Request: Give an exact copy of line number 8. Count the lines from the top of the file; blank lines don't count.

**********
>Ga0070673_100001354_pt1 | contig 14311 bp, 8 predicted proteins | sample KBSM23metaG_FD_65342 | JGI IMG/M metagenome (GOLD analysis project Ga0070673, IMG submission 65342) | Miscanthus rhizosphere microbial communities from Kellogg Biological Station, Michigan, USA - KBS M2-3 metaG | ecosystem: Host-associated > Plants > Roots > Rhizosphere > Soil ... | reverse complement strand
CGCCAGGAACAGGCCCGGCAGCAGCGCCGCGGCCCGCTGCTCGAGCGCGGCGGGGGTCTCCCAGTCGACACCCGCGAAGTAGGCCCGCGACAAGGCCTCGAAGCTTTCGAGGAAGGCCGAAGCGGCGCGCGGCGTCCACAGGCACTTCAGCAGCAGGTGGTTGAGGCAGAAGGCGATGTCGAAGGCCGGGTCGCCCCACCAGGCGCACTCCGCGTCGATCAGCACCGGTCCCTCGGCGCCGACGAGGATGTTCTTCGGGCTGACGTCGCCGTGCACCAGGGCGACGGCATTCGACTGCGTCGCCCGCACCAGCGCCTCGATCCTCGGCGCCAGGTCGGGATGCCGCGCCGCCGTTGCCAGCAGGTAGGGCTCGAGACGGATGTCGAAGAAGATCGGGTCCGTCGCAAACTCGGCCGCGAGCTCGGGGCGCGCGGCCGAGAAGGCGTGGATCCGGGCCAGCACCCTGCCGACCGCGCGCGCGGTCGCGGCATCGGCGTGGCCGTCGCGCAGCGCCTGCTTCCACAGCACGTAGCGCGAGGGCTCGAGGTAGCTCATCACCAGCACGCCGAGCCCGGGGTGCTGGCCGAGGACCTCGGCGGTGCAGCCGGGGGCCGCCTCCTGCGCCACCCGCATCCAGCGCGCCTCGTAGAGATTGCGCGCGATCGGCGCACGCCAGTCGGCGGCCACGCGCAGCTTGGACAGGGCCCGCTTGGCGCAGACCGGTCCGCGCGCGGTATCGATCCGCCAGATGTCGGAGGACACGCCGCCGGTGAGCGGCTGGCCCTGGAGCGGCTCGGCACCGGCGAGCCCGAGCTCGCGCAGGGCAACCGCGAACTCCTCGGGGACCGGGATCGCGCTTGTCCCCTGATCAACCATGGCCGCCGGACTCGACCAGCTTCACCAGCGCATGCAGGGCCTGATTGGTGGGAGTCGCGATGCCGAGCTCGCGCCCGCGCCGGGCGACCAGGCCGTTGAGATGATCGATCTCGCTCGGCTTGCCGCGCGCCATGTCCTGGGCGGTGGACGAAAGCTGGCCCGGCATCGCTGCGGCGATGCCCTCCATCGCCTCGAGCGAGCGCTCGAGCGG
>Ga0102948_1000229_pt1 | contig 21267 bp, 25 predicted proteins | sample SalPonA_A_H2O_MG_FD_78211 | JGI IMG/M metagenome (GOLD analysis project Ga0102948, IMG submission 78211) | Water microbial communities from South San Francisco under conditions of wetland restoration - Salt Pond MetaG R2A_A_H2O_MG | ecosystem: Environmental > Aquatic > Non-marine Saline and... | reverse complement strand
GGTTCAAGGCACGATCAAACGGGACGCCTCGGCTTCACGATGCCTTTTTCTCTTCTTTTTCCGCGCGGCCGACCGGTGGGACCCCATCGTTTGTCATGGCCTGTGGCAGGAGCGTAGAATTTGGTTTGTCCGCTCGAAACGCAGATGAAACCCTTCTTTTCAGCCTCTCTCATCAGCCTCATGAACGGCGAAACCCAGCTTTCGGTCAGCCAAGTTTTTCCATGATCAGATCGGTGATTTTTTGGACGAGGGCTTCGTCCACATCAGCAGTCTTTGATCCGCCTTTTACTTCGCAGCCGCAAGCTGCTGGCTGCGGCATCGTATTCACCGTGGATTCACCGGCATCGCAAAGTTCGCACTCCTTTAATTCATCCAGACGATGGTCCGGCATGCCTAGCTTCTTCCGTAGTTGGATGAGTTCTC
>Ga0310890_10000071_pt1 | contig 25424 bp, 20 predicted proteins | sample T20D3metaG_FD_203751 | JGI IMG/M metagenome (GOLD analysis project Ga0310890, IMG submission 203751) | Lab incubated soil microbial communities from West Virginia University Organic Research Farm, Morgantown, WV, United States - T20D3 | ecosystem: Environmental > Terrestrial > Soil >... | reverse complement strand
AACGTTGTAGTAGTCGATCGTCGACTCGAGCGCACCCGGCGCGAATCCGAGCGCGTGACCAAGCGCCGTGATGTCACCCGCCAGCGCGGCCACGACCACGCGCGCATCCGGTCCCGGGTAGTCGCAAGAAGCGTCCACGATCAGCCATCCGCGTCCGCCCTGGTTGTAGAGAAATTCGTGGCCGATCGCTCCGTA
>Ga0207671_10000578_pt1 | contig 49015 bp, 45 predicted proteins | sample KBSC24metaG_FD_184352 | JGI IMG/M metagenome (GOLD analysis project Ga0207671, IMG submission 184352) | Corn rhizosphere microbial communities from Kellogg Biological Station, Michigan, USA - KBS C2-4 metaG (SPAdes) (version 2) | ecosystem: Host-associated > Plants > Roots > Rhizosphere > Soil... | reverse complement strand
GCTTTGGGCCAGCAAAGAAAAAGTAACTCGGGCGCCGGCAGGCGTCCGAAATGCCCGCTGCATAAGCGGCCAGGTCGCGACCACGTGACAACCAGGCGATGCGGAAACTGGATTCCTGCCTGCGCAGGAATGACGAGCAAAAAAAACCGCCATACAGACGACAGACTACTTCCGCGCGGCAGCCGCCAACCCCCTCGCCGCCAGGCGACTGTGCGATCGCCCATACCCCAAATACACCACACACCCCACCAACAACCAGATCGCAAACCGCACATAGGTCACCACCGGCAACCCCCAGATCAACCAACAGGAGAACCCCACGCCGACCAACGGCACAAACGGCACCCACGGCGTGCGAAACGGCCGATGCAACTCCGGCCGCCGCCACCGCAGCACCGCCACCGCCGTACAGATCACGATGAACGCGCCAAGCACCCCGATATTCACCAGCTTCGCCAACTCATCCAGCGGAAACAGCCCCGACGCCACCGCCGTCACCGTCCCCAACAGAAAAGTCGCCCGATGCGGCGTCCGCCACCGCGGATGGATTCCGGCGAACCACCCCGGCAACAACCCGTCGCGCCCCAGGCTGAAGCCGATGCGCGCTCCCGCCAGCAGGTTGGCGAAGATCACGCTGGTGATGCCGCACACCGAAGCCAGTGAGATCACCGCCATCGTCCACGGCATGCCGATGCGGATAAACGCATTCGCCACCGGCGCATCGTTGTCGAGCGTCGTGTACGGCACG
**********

GCTTTGGGCCAGCAAAGAAAAAGTAACTCGGGCGCCGGCAGGCGTCCGAAATGCCCGCTGCATAAGCGGCCAGGTCGCGACCACGTGACAACCAGGCGATGCGGAAACTGGATTCCTGCCTGCGCAGGAATGACGAGCAAAAAAAACCGCCATACAGACGACAGACTACTTCCGCGCGGCAGCCGCCAACCCCCTCGCCGCCAGGCGACTGTGCGATCGCCCATACCCCAAATACACCACACACCCCACCAACAACCAGATCGCAAACCGCACATAGGTCACCACCGGCAACCCCCAGATCAACCAACAGGAGAACCCCACGCCGACCAACGGCACAAACGGCACCCACGGCGTGCGAAACGGCCGATGCAACTCCGGCCGCCGCCACCGCAGCACCGCCACCGCCGTACAGATCACGATGAACGCGCCAAGCACCCCGATATTCACCAGCTTCGCCAACTCATCCAGCGGAAACAGCCCCGACGCCACCGCCGTCACCGTCCCCAACAGAAAAGTCGCCCGATGCGGCGTCCGCCACCGCGGATGGATTCCGGCGAACCACCCCGGCAACAACCCGTCGCGCCCCAGGCTGAAGCCGATGCGCGCTCCCGCCAGCAGGTTGGCGAAGATCACGCTGGTGATGCCGCACACCGAAGCCAGTGAGATCACCGCCATCGTCCACGGCATGCCGATGCGGATAAACGCATTCGCCACCGGCGCATCGTTGTCGAGCGTCGTGTACGGCACG